All my kids are intense, and I've gone through this kind of thing with two of the three. My oldest has, for the most part, grown out of it (she'll still have sobbing fits for a long time when things get too intense and one last thing seems to overwhelm her).
My middle child didn't really scream. He shut down - flopped on the floor and became totally unresponsive. He has had challenges with coping with emotions all along. In first grade his teacher suggested that it was everything from aspergers to a seizure disorder (I've talked with the doc and it's neither!) He is emotionally really immature. I just have had to take it one day at a time. Usually when he shuts down, I make sure he's in a safe place and then I ignore him and go on with my life. When he's ready, he gets up and joins us again. He's been getting better, so lately (the last 6 months or so) I've been able to encourage him to "be a big boy," or to impose consequences - "you need to get up and do this or you can't play computer today" and it's been working. But for a long time it didn't and I just had to leave him alone. The more attention you put into a behavior the more it is likely to happen. So when your son has a screaming fit, I would close him in his room (been there, done that too) and leave him until he is ready to calm down. It's okay to check on him but don't give him a lot of attention while he's screaming. Do give him the attention when he is calming down. You also may be able to talk with him when things are calm and help him come up with other strategies of dealing with his frustration. (He won't be able to implement them on his own at first, but keep working through the process).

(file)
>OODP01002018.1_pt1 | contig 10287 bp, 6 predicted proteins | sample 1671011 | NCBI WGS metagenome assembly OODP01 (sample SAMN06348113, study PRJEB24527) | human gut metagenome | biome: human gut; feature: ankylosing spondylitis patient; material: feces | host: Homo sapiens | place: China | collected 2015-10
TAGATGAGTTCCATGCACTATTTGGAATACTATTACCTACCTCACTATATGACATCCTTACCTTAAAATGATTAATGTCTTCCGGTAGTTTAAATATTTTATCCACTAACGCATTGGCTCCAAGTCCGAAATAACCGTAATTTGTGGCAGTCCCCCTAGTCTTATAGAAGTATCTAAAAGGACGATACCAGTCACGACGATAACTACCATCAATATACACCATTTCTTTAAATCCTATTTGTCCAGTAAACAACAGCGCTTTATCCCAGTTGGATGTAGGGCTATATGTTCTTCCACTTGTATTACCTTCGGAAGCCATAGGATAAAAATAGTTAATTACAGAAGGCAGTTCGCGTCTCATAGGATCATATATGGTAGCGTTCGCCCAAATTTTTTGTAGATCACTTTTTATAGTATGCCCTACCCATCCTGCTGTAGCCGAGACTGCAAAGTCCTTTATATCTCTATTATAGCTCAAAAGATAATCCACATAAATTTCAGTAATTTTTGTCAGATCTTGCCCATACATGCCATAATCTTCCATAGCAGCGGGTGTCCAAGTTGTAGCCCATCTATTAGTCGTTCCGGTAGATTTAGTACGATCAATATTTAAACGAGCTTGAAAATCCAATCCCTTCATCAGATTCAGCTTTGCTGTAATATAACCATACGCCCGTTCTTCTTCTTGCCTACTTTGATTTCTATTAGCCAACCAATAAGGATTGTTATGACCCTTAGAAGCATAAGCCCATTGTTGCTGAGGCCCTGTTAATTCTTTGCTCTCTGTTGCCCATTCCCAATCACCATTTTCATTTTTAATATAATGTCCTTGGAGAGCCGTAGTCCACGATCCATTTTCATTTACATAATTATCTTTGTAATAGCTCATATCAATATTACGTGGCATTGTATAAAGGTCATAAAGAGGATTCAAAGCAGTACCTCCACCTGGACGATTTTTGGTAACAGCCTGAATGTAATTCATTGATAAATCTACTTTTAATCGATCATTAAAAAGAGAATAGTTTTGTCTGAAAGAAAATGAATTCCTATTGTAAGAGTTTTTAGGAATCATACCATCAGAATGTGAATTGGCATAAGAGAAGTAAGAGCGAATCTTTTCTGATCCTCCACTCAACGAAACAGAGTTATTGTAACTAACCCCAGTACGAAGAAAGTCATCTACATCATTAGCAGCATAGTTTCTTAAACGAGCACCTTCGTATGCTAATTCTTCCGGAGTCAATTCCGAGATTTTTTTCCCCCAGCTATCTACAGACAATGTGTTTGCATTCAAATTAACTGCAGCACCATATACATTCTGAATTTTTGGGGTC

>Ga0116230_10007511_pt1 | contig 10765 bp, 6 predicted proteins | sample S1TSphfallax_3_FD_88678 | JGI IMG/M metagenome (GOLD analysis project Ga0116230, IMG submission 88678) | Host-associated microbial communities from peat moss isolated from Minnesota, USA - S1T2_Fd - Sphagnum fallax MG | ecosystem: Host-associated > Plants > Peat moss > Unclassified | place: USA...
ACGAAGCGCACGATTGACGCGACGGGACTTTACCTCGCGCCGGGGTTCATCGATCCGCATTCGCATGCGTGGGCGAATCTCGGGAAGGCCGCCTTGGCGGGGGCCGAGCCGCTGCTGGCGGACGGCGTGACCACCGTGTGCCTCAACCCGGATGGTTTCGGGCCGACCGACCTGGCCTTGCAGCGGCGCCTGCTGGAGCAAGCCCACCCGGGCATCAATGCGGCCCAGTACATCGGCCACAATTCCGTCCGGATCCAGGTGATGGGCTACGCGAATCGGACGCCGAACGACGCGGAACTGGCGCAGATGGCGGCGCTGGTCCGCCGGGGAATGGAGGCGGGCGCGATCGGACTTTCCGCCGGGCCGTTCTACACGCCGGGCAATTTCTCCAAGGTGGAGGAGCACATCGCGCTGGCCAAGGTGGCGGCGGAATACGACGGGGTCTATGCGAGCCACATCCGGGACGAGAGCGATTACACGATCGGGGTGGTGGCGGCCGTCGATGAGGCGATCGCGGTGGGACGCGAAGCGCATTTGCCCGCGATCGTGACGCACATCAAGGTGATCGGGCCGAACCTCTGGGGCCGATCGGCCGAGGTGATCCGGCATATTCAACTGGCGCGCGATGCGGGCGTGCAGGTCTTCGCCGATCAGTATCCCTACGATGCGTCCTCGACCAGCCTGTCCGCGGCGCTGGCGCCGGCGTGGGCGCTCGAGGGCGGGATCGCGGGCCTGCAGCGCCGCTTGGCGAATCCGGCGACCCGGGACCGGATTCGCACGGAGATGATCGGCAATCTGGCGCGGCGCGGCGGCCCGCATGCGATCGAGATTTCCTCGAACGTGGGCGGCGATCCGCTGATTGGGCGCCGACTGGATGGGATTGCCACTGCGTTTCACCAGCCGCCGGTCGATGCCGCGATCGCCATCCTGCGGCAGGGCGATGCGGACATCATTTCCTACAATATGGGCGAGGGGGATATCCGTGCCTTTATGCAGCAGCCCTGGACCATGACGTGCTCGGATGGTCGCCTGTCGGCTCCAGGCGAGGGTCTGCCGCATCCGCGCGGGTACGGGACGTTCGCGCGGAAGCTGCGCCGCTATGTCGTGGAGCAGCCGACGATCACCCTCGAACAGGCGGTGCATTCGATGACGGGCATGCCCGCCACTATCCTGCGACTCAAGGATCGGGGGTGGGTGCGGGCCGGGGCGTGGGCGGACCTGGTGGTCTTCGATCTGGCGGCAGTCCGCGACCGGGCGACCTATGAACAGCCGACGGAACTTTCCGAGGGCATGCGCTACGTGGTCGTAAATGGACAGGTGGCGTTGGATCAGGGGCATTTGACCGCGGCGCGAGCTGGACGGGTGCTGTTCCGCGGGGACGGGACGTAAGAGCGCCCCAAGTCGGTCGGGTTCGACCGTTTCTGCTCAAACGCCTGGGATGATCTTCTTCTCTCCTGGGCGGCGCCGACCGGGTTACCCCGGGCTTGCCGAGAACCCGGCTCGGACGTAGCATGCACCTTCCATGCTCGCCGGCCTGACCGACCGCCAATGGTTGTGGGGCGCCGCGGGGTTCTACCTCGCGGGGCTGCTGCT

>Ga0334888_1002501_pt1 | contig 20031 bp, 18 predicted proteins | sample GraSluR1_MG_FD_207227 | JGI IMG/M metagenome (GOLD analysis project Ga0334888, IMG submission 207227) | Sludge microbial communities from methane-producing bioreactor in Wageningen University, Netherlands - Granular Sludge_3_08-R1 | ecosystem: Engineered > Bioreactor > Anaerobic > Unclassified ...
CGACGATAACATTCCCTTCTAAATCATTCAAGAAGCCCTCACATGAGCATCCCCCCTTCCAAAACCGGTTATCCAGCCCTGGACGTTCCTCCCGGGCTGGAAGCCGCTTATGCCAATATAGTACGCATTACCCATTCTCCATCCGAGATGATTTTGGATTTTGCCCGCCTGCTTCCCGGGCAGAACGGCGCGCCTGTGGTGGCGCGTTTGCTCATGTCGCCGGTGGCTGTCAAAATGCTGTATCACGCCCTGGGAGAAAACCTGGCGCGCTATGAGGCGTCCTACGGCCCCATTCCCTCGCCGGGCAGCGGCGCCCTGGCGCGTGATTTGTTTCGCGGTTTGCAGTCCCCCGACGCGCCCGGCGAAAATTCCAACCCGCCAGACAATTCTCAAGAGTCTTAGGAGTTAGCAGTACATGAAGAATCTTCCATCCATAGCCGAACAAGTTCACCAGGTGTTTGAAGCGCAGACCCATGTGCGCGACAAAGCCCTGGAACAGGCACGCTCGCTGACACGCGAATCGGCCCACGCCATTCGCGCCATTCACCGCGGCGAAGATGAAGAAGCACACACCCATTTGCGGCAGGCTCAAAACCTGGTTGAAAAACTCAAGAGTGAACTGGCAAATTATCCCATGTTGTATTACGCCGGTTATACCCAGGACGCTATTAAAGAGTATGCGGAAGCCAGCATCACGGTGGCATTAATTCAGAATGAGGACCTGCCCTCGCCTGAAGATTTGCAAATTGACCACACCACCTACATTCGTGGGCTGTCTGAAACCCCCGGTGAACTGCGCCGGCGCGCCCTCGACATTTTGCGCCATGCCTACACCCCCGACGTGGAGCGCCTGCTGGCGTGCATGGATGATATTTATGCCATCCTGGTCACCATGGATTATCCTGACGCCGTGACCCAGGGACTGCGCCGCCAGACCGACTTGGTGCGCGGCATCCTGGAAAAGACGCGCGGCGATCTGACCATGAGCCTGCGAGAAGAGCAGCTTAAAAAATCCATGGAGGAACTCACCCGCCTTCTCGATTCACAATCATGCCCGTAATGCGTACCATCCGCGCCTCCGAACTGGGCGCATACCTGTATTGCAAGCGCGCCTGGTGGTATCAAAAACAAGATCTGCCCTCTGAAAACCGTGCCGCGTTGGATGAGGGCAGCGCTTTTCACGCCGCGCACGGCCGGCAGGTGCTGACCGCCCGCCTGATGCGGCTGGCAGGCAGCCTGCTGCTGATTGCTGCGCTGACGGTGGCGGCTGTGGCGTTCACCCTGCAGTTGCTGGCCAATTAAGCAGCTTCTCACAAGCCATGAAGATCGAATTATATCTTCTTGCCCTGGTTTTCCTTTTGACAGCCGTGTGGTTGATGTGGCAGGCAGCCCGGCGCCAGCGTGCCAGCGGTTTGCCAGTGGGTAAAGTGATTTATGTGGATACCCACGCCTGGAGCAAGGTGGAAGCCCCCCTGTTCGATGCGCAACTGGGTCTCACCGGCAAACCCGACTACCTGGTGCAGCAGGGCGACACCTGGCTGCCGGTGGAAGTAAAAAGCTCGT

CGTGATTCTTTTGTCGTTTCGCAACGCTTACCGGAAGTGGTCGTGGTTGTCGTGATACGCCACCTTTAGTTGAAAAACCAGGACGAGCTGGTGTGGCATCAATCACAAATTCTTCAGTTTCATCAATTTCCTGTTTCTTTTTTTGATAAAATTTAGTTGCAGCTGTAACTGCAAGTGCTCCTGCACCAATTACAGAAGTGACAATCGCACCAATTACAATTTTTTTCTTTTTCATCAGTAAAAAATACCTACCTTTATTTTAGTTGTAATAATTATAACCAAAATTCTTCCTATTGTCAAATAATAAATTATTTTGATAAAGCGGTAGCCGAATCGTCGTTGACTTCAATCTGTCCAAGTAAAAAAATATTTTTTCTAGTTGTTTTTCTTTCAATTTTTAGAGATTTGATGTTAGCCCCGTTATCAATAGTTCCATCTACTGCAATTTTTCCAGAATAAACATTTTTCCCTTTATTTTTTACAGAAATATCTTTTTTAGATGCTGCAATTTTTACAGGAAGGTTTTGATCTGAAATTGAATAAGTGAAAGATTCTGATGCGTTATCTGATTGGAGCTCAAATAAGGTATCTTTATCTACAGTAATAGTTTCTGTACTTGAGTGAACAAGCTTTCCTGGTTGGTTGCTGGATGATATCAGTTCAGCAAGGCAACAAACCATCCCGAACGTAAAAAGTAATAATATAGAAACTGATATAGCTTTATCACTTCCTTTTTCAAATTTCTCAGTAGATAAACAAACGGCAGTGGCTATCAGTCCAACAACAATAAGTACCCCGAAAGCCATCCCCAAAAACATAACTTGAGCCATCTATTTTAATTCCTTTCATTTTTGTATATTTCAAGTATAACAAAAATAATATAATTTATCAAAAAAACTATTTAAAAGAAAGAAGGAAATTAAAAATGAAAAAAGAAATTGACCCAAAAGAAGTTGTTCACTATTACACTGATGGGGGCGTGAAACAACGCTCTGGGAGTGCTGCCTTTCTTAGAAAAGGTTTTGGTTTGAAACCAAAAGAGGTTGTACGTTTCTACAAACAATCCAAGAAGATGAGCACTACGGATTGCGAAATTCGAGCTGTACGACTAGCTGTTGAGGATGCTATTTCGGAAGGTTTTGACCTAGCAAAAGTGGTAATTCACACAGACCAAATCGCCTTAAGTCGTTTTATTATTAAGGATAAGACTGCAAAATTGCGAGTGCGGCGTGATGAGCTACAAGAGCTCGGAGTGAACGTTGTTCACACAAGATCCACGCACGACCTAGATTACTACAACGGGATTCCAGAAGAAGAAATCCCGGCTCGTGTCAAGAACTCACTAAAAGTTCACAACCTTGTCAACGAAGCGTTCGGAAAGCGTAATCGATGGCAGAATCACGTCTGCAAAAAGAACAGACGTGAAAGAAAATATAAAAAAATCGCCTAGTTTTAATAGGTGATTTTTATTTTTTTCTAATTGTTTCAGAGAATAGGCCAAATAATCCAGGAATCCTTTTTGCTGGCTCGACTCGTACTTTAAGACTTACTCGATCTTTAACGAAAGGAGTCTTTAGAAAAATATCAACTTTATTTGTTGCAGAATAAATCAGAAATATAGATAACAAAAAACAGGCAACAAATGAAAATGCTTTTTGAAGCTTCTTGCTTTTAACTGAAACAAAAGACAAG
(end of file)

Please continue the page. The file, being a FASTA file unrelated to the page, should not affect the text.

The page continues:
There's a good chance he will grow out of this. My son is 8 1/2 and, although he is still emotionally behind other kids his age, has made HUGE improvements, especially once I realized he wasn't trying to be naughty and I just had to treat him a little differently than I did my other kids. Focus on giving your son what he needs right now, and don't worry about being "fair" between him and your daughter; give them each what they need and that is more fair than treating them the same.
If he is still having challenges the next time you see the doctor (before he goes to Kindergarten), discuss it with the doctor. Give him specific examples of what happens and get his input on what to do next.
Hang in there! It's hard to see the other side when your in the middle of it, but as he gets older you'll be able to see that you did the right thing. Focus on what he's good at, and enjoy the ride :)